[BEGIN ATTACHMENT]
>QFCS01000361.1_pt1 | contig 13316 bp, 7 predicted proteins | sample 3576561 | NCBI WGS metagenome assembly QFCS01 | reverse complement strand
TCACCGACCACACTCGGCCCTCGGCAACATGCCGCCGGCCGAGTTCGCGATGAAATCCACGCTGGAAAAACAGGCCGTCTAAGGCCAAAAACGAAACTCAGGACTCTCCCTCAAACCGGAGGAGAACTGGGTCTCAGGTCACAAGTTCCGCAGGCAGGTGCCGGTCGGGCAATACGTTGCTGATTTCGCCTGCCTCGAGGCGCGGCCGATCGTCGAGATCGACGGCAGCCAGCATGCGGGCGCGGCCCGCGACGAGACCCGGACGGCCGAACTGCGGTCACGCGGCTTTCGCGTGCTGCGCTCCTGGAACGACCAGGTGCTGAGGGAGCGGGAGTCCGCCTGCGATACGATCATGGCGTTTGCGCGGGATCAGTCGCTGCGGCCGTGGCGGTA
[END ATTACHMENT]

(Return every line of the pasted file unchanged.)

>QFCS01000361.1_pt1 | contig 13316 bp, 7 predicted proteins | sample 3576561 | NCBI WGS metagenome assembly QFCS01 | reverse complement strand
TCACCGACCACACTCGGCCCTCGGCAACATGCCGCCGGCCGAGTTCGCGATGAAATCCACGCTGGAAAAACAGGCCGTCTAAGGCCAAAAACGAAACTCAGGACTCTCCCTCAAACCGGAGGAGAACTGGGTCTCAGGTCACAAGTTCCGCAGGCAGGTGCCGGTCGGGCAATACGTTGCTGATTTCGCCTGCCTCGAGGCGCGGCCGATCGTCGAGATCGACGGCAGCCAGCATGCGGGCGCGGCCCGCGACGAGACCCGGACGGCCGAACTGCGGTCACGCGGCTTTCGCGTGCTGCGCTCCTGGAACGACCAGGTGCTGAGGGAGCGGGAGTCCGCCTGCGATACGATCATGGCGTTTGCGCGGGATCAGTCGCTGCGGCCGTGGCGGTA